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Steve shows you the predictable Resistance points that every writer hits in a work-in-progress and then shows you how to deal with each one of these sticking points. This book shows you how to keep going with your work.

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Amateurs have amateur habits. Pros have pro habits. When we turn pro, we give up the comfortable life but we find our power. Steve answers the question, "How do we overcome Resistance?"


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  1. Basilis on September 28, 2012 at 3:34 am


    If you don’t have a clue about all this, you save (a lot of) years from learning them by the trying/failing procedure.
    And if you now them, it’s still good to see them all together in one article!

    But I still wonder: Do I really learned my lesson about all this?

    Also, reading about the visual professionalism concept, something came in mind:

    It’s of course a great idea to make a cover somewhat familiar with what the big publishers prefer to choose for the books of your genre when you decide to self publish.

    But the stain of the self published writer is still there. You must know exactly what are you going to do starting this adventure.

    I believe that the publishers don’t like the idea of writers bypassing them…
    I’m convinced that if you try to take your self published book, that you haven’t achieved something with it, to a publisher you are doomed.
    (If he tries to contact you, this is another story-the most preferable I guess!)
    From the other hand, if you give him a book that you haven’t published your shelf, -a fresh new work- and he knows that you have already self published something else, will he bother to see it at all?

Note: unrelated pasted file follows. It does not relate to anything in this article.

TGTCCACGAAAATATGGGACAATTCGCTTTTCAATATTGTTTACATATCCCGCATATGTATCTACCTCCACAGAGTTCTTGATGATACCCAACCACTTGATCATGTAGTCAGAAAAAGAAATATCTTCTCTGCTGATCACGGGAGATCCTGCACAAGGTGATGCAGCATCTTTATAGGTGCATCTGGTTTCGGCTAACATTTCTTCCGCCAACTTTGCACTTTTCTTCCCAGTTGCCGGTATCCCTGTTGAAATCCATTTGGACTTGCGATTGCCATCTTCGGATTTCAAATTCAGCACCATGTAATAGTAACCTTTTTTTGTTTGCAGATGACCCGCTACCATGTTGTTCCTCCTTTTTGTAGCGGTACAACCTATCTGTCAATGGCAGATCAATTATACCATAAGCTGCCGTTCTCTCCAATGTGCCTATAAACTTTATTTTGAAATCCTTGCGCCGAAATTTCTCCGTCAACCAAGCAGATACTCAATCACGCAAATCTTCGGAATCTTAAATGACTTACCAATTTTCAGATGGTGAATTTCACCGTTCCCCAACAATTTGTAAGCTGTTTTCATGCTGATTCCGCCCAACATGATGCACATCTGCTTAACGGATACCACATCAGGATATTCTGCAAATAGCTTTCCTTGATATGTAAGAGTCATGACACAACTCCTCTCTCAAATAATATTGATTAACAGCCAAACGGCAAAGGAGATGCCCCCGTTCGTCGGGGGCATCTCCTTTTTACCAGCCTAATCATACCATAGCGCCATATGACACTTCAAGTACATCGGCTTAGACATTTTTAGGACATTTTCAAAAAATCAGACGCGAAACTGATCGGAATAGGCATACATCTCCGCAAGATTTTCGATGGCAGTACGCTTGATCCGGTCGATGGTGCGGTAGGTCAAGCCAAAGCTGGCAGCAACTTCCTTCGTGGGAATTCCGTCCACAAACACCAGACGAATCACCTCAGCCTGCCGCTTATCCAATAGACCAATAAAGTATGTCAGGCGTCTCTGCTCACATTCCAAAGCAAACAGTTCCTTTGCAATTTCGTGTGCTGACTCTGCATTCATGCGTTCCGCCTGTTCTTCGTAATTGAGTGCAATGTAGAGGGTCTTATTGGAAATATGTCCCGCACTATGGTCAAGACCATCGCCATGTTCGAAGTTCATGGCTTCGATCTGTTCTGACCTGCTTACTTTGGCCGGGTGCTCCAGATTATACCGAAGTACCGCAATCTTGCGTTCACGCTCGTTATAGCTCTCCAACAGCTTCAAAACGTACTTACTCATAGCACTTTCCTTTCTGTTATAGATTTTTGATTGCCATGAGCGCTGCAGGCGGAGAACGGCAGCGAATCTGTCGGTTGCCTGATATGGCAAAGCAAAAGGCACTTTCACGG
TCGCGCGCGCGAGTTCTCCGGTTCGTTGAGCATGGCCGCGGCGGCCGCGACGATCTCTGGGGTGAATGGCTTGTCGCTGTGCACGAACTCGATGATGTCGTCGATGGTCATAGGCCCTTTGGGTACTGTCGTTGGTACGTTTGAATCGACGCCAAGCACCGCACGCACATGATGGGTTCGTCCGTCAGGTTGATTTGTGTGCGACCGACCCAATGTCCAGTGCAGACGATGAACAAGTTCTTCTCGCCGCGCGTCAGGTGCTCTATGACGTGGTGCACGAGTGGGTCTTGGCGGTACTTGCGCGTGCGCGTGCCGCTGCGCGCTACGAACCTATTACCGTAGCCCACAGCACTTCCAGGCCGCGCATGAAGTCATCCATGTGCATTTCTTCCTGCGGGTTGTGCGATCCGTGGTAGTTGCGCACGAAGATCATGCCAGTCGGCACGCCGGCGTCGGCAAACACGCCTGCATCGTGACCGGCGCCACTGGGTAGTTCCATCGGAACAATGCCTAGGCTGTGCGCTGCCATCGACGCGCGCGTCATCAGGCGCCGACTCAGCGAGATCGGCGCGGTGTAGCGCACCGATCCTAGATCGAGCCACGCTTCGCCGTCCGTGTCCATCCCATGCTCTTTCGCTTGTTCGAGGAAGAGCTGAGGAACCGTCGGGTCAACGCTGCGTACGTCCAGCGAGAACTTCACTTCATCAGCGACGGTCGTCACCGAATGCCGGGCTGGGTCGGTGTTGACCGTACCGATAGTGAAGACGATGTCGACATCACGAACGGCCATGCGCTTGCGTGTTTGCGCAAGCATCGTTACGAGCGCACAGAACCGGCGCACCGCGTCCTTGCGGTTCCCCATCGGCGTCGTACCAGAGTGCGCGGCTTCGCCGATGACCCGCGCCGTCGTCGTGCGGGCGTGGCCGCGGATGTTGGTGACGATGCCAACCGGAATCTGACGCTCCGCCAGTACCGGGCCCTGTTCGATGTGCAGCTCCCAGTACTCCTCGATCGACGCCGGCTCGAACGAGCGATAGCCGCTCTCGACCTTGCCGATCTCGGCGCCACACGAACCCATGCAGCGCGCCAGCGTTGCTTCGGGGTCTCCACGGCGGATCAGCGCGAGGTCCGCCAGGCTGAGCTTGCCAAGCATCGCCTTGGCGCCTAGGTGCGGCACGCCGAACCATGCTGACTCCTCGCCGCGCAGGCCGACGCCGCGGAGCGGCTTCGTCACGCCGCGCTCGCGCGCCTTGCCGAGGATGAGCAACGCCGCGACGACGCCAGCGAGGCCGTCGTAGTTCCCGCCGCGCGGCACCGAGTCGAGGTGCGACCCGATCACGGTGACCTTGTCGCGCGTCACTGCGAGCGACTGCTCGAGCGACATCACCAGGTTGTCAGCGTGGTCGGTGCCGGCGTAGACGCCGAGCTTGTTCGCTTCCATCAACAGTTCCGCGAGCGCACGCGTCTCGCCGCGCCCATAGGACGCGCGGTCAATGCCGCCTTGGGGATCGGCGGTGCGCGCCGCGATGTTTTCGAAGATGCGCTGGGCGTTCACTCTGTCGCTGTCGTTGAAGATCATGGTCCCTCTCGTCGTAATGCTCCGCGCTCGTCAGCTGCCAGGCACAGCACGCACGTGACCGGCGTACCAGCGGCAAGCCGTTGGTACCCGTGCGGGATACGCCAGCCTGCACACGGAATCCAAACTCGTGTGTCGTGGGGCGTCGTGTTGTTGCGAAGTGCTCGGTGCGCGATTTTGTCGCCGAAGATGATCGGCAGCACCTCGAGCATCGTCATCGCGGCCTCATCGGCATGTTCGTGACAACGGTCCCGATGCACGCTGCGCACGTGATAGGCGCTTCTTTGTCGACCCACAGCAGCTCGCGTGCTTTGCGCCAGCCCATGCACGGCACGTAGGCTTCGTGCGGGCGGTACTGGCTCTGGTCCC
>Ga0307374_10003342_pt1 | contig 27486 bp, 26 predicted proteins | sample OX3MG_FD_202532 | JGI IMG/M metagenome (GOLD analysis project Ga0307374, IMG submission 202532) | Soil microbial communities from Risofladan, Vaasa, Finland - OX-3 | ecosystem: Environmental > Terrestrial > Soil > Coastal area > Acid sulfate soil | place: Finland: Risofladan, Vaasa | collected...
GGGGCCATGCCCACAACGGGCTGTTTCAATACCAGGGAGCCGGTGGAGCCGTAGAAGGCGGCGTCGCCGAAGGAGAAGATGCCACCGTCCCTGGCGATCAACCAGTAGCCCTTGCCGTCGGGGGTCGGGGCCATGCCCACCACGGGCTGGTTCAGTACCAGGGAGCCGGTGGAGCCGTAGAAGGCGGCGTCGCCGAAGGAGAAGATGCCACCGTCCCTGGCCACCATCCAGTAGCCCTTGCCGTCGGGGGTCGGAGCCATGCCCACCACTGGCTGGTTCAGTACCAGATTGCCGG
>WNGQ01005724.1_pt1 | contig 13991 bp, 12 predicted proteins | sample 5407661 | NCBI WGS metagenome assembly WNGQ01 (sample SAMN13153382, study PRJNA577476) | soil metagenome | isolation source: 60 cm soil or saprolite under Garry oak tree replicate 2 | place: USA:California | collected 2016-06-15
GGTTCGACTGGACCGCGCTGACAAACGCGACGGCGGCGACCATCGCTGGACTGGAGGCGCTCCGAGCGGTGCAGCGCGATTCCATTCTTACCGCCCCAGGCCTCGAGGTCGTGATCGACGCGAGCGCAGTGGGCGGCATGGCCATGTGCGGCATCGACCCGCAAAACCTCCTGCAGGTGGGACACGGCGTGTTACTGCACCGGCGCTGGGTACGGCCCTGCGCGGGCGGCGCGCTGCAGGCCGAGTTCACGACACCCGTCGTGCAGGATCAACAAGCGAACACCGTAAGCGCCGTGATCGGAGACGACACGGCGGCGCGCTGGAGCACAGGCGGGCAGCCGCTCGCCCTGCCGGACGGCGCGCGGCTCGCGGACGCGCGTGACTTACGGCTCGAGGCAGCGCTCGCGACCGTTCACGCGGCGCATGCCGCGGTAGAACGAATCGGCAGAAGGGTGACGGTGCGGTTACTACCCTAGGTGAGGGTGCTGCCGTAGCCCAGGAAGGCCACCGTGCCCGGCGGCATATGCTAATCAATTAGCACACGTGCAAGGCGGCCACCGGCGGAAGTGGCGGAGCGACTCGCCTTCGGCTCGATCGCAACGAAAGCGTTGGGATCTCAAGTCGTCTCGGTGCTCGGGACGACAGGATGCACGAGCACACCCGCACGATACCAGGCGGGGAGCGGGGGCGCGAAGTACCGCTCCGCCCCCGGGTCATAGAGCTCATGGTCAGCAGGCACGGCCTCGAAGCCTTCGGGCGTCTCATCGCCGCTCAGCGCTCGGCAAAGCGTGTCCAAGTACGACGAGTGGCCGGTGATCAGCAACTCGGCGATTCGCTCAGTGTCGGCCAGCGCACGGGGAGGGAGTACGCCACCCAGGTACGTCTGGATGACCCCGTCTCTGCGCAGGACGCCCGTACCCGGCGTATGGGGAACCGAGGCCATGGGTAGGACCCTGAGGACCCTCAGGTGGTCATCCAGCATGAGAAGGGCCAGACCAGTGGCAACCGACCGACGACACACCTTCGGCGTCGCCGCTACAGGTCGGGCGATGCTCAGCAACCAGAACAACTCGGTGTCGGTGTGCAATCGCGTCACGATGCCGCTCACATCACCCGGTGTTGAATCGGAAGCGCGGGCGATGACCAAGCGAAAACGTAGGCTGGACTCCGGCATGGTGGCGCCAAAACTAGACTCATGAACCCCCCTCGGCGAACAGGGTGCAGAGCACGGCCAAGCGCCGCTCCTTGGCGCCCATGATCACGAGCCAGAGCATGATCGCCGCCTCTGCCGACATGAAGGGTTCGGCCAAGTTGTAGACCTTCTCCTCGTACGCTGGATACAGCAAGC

2. david Y.B. Kaufmann on September 28, 2012 at 4:50 am

    Thank you, Shawn. Knowing your track record, this was both generous and insightful. The key is to understand what being a professional means. It’s not a shortcut, it’s a mindset.

  3. Simon on September 28, 2012 at 11:46 am

    Shawn you said novelist, hat about non-Fiction books? Can you expect a similar experience? If different, how so? Thanks for the insight.

  4. Helena on September 30, 2012 at 9:17 am

    Much of what you write applies to artists as well, especially in the fine art illustration field where publishing is concerned.

  5. Dave @ Mijas Golf on January 8, 2013 at 10:20 am

    I’m sure all this is relevant but the publishing world is changing rapidly and for the better. The increasing growth in self-publishing will eventually squeeze the publishers to adapt or die. And to be honest, its such a closed industry that the death of publishers is a good thing. However, this will also bring the demise of the book shop, following in the footsteps of music shops.

    To any writers out there, write and publish your work through amazon. if its successful, the publishers will come knocking on your door.